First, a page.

Hive stands on concrete pavers?
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  1. #1
    Join Date
    Feb 2019
    Location
    Wildwood, FL
    Posts
    22

    Default Hive stands on concrete pavers?

    I have access to some 1x1 concrete pavers. I am setting up my apiary in some softer ground. Is it ok to put the pavers down and put the hive stands on the pavers? Seems like it would help with weed control and controlling SHB reproduction.

    Thank you,
    Steve in Central Florida

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  3. #2
    Join Date
    May 2019
    Location
    Nacogdoches, TX, USA
    Posts
    161

    Default

    I have used them in the past. They should work on soft ground and help distribute the weight. I’m not sure if they would help with beetles.
    Last edited by Nelsonhoneyfarms; 09-18-2019 at 08:39 PM.

  4. #3
    Join Date
    Apr 2018
    Location
    Northern Colorado, USA
    Posts
    543

    Default Re: Hive stands on concrete pavers?

    My hives are all on cinder blocks on concrete pavers. I don't have problems with SHB though.

  5. #4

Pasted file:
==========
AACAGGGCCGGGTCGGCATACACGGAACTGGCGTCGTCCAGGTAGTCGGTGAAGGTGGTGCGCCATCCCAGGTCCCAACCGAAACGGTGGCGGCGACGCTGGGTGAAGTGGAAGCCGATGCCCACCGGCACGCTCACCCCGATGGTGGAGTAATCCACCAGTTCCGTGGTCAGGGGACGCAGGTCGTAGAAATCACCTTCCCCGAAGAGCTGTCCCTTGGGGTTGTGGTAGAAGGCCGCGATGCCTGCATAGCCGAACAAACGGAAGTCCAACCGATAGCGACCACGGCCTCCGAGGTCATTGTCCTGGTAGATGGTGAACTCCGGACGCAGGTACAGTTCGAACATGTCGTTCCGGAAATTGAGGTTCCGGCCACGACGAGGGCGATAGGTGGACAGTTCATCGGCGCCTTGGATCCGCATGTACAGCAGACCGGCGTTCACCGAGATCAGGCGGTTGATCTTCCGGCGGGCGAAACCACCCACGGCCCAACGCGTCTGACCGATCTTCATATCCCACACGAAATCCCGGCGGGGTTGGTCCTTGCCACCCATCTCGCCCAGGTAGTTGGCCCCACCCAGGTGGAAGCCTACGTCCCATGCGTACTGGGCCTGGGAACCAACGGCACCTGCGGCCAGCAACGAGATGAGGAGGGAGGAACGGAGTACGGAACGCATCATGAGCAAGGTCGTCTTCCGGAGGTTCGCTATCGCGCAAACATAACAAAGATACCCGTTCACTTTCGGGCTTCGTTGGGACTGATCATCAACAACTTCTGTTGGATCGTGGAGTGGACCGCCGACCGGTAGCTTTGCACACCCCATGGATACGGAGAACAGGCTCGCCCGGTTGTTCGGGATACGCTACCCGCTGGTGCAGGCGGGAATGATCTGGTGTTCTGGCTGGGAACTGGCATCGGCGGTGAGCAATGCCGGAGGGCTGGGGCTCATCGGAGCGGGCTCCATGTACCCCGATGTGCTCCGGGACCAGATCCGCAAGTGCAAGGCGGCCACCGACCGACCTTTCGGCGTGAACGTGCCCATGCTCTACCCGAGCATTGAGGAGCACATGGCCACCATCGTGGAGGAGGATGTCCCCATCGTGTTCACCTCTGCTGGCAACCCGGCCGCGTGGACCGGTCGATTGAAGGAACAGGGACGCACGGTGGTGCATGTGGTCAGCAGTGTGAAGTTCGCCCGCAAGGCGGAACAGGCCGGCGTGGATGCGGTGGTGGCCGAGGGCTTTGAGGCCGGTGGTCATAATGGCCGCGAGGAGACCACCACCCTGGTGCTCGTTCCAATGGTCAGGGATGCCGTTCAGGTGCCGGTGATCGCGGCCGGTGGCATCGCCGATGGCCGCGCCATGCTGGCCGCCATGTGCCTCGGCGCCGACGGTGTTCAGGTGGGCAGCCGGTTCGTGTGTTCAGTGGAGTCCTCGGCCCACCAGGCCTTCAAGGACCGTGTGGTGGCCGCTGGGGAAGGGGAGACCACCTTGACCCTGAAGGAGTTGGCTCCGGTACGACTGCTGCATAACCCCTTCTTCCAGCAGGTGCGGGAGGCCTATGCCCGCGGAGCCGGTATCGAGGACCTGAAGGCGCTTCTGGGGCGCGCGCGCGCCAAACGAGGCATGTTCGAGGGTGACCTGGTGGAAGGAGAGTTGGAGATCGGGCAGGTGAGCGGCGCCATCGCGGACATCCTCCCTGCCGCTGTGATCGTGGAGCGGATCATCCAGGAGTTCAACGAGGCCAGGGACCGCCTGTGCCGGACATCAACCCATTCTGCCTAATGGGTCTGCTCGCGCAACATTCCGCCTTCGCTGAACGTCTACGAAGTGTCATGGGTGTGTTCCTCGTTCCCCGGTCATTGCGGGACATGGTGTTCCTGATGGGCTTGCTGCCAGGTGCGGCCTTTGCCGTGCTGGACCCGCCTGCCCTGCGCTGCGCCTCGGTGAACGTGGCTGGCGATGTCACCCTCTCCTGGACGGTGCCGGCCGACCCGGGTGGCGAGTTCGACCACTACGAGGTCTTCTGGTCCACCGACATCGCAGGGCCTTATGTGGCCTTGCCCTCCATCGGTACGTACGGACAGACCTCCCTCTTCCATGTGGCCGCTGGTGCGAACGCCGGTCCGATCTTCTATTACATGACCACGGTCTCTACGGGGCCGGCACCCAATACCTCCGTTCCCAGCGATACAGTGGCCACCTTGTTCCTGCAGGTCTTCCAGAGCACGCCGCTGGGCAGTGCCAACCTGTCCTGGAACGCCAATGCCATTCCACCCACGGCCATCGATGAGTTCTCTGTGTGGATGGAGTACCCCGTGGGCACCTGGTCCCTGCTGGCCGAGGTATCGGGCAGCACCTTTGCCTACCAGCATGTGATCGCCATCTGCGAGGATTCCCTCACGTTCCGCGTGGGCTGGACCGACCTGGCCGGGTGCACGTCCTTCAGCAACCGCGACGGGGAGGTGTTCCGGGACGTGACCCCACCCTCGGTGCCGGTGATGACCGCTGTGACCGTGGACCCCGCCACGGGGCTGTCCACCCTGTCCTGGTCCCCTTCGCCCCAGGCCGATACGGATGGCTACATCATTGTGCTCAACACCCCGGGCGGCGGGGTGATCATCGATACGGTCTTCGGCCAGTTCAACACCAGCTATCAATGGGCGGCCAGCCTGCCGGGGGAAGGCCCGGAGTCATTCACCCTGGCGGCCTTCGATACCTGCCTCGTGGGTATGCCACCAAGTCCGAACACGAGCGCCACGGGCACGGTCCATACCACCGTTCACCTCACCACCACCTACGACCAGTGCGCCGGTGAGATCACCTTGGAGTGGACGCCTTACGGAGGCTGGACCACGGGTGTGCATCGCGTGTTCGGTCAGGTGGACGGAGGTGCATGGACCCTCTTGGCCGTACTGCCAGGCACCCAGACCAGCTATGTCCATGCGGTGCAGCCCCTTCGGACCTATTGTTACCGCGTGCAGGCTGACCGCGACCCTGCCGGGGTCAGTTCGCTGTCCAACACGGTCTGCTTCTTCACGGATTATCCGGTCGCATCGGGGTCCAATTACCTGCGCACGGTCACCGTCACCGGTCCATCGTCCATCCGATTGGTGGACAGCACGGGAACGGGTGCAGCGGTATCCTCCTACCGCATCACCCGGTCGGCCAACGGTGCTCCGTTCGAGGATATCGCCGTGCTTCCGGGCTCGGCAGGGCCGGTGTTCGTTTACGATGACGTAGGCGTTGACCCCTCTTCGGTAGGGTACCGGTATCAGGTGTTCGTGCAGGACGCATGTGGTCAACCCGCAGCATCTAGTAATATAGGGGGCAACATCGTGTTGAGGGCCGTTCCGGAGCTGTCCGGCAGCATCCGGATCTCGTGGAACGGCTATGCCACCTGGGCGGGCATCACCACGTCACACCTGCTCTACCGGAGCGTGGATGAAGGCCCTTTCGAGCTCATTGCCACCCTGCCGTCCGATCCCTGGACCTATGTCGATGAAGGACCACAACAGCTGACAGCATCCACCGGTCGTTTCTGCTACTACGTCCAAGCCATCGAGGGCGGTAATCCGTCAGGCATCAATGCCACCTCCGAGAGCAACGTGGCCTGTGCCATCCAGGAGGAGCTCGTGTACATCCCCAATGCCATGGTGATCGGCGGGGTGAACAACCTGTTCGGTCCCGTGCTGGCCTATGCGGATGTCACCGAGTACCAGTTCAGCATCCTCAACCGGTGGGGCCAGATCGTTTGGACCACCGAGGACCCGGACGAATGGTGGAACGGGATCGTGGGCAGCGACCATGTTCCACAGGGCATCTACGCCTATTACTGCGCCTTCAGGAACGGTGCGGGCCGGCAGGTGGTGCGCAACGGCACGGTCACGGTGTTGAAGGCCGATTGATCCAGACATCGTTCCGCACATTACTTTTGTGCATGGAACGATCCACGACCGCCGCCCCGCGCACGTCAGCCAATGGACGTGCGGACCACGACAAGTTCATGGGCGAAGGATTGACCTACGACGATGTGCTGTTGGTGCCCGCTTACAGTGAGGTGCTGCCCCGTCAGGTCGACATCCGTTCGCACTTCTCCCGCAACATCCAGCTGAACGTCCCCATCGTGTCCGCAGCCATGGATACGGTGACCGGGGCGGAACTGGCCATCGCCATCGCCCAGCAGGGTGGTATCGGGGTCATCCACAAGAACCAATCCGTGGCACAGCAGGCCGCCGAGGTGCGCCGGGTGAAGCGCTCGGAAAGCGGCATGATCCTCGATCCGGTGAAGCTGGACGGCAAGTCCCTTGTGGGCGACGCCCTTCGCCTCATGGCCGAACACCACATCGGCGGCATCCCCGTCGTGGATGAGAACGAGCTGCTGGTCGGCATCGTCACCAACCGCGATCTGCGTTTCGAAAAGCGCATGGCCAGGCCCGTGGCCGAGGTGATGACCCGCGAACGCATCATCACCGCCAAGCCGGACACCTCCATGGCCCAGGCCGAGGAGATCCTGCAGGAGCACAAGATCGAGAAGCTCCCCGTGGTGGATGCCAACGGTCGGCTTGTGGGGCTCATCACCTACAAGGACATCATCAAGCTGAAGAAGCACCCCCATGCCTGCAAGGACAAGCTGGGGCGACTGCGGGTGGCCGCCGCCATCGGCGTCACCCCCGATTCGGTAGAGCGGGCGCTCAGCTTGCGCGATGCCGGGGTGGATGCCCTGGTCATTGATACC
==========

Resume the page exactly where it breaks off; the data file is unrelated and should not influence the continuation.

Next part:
Join Date
    Jun 2016
    Location
    Woodbridge, VA (But planning to move to NW Louisiana soon)
    Posts
    279

    Default Re: Hive stands on concrete pavers?

    I use pavers and they work fine for supporting and leveling the hive stand. I don't think they'll help with SHB unless you also put down a ground cover under the pavers. Probably even that won't be entirely effective.

  6. #5
    Join Date
    Aug 2018
    Location
    Snohomish, WA USA
    Posts
    30

    Default Re: Hive stands on concrete pavers?

    Quote Originally Posted by Greeny View Post
    I use pavers and they work fine for supporting and leveling the hive stand. I don't think they'll help with SHB unless you also put down a ground cover under the pavers. Probably even that won't be entirely effective.
    I don't see why not. One of my hives is on a sloped part of my yard from which I dug out a tree stump. I filled the hole with dirt and then river rock, then covered with pavers on top of which I placed cinder blocks for the hive. It's working well and survived a Pacific Northwest winter.

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